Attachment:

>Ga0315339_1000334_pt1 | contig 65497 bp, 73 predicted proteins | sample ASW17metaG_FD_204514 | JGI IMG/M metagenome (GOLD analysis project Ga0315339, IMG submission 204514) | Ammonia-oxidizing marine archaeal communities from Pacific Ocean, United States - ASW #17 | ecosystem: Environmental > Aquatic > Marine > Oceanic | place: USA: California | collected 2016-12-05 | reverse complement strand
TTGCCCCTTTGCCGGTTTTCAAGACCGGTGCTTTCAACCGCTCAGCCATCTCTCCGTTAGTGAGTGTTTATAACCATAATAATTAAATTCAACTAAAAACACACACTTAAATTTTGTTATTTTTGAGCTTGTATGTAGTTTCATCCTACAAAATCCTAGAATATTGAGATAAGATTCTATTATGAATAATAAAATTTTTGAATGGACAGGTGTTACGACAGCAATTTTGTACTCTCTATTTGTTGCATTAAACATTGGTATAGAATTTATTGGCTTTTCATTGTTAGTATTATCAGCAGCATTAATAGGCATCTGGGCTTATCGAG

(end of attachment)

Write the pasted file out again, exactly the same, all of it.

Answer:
>Ga0315339_1000334_pt1 | contig 65497 bp, 73 predicted proteins | sample ASW17metaG_FD_204514 | JGI IMG/M metagenome (GOLD analysis project Ga0315339, IMG submission 204514) | Ammonia-oxidizing marine archaeal communities from Pacific Ocean, United States - ASW #17 | ecosystem: Environmental > Aquatic > Marine > Oceanic | place: USA: California | collected 2016-12-05 | reverse complement strand
TTGCCCCTTTGCCGGTTTTCAAGACCGGTGCTTTCAACCGCTCAGCCATCTCTCCGTTAGTGAGTGTTTATAACCATAATAATTAAATTCAACTAAAAACACACACTTAAATTTTGTTATTTTTGAGCTTGTATGTAGTTTCATCCTACAAAATCCTAGAATATTGAGATAAGATTCTATTATGAATAATAAAATTTTTGAATGGACAGGTGTTACGACAGCAATTTTGTACTCTCTATTTGTTGCATTAAACATTGGTATAGAATTTATTGGCTTTTCATTGTTAGTATTATCAGCAGCATTAATAGGCATCTGGGCTTATCGAG